Over 5,000 people have chipped in to help a Bahamian couple get their life savings back.

About 21 months after what was supposed to be the greatest weekend social media influencers ever promised to see, the Fyre Festival has returned to the public spotlight thanks to two competing documentaries — one on Hulu, one on Netflix — about the now-notorious event. But though for the average viewer, these docs have served as little more than an opportunity to gawk at the historical remnants of a viral disaster, for the owner of a restaurant in the Bahamas where the Fyre Festival attempted to take place, the streaming flicks could prove to be a different sort of life-changing event.

Fyre Festival
Credit: Courtesy of Netflix

Thanks to the popularity of the new documentaries, a GoFundMe campaign for Elvis and Maryann Rolle — owners of the Exuma Point Resort who say they lost their life savings after the event didn’t pay its bills — has raised over $160,000 and counting to help the couple out. According to the campaign, which was created by the Maryann Rolle herself, the resort handled catering for the doomed event, and the property was also booked up by organizers. “As I make this plea it’s hard to believe and embarrassing to admit that I was not paid…I was left in a big hole!” the GoFundMe description states. “My life was changed forever, and my credit was ruined by Fyre Fest.”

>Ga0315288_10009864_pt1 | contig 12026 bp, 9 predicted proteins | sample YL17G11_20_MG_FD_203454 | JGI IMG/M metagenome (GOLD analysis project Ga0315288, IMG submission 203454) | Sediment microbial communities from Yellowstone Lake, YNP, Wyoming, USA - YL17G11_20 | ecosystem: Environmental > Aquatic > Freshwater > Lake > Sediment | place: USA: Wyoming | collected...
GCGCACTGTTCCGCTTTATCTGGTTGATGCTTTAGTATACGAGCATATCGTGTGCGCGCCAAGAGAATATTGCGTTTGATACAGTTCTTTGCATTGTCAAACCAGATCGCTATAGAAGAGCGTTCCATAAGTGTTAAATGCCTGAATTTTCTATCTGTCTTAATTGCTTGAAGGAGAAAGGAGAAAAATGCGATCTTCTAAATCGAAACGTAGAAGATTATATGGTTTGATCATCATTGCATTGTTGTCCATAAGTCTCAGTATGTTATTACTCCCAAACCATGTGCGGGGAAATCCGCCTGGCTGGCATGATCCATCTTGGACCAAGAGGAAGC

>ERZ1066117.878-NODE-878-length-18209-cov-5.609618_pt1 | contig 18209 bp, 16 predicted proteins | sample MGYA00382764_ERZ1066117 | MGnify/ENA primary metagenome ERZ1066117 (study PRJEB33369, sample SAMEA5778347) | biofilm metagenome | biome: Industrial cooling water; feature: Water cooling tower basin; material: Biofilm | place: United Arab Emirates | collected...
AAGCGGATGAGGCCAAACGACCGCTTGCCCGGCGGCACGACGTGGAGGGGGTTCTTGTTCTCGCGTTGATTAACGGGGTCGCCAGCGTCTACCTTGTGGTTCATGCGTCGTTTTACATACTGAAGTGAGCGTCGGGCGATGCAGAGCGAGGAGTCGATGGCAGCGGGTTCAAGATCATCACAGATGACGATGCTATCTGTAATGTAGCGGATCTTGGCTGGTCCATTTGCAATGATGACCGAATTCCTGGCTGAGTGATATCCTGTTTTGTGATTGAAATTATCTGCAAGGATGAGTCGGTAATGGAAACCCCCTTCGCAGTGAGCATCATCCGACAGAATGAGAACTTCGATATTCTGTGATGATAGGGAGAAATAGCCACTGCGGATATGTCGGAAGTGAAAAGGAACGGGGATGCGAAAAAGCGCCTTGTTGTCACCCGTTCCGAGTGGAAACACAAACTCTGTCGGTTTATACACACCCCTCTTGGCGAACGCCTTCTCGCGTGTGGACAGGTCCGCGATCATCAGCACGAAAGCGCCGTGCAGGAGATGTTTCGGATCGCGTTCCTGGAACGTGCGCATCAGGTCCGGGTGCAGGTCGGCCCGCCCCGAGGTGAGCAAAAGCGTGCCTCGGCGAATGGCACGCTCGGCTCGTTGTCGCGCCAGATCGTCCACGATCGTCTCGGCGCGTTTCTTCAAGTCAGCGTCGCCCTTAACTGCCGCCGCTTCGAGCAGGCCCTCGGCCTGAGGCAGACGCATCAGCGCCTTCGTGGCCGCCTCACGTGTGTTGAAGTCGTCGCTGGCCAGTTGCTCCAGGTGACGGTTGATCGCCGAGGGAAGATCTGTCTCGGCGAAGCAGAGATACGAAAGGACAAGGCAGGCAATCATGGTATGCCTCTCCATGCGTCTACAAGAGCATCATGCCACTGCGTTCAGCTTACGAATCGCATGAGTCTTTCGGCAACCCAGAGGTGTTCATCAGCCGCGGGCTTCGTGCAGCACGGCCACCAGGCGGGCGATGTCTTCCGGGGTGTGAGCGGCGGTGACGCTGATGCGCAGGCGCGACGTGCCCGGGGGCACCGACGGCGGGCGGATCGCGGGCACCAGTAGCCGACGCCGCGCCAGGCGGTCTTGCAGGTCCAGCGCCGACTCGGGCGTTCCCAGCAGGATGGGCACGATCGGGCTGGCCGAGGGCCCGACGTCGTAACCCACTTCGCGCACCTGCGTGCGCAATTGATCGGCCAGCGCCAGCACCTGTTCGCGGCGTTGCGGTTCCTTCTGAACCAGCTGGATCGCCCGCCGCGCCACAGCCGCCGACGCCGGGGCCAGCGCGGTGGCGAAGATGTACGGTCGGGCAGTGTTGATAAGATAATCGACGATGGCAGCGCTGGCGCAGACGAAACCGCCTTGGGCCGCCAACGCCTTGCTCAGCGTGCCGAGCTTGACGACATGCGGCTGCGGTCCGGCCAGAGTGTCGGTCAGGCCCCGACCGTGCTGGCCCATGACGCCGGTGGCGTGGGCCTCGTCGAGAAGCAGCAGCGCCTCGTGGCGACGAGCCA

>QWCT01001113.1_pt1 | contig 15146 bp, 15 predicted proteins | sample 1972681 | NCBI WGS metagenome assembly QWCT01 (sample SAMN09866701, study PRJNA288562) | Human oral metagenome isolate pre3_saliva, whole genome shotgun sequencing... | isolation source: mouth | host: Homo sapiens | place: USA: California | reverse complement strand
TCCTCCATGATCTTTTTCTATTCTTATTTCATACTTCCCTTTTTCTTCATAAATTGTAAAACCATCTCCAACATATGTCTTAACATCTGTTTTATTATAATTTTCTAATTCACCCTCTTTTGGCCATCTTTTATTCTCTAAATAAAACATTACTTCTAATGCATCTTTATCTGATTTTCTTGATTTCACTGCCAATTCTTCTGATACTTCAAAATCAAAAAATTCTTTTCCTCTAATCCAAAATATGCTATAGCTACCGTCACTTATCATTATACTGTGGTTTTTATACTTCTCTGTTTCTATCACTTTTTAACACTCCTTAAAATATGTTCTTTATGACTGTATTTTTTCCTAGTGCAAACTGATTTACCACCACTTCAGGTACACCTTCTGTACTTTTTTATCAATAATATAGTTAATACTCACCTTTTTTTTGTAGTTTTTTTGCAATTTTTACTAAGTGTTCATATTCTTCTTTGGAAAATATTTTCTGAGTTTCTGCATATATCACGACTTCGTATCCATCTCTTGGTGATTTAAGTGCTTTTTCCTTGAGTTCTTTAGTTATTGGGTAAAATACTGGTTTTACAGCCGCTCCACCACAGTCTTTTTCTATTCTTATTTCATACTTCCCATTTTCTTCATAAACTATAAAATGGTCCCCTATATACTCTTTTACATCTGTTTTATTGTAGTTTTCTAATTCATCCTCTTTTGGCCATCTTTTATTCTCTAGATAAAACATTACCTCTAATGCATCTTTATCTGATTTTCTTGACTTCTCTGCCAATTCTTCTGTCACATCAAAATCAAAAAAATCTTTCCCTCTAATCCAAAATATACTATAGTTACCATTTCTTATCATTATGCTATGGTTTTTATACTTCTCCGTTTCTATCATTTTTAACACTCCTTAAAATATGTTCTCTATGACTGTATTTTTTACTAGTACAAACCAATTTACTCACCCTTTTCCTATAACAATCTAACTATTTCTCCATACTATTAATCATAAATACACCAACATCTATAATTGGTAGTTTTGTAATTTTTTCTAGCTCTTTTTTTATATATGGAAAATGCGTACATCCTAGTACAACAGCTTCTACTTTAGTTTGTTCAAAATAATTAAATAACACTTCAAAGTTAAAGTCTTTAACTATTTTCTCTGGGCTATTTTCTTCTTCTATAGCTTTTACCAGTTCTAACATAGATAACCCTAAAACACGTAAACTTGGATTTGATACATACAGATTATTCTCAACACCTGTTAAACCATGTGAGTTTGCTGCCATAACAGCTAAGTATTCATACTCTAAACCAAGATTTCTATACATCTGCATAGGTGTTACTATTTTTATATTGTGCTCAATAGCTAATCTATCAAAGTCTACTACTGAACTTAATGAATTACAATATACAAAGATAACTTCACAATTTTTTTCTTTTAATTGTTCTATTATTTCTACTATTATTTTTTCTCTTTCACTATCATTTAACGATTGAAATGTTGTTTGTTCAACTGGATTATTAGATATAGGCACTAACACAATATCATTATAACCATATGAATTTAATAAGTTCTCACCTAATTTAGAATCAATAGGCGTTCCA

Maryann Rolle had a similar sentiment when she appeared in Netflix’s Fyre: The Greatest Party That Never Happened. “I had 10 persons working for me just preparing food all day and all night, 24 hours,” she said in the doc according to CNN. “I literally had to pay all those people... I went through about $50,000 of my savings that I could've had for a rainy day. They just wiped it out and never looked back.”

That appearance may prove to be her and her husband’s saving grace. “There is an old saying that goes ‘bad publicity is better than no publicity’ and I pray that whoever reads this plea is able to assist,” the GoFundMe page says. As of this writing, over 5,300 people have heeded the call in just eight days.

Speaking with CBS News, Rolle estimated the festival owed her over $140,000 that was never paid. “I did it because I wanted the event to be a success,” she explained. “I knew if it was a success they would pay me well. They assured me they would pay me well.” In the end, it looks like she may get her investment back thanks not to a bunch of phony organizers, but instead thanks to the generosity of average people.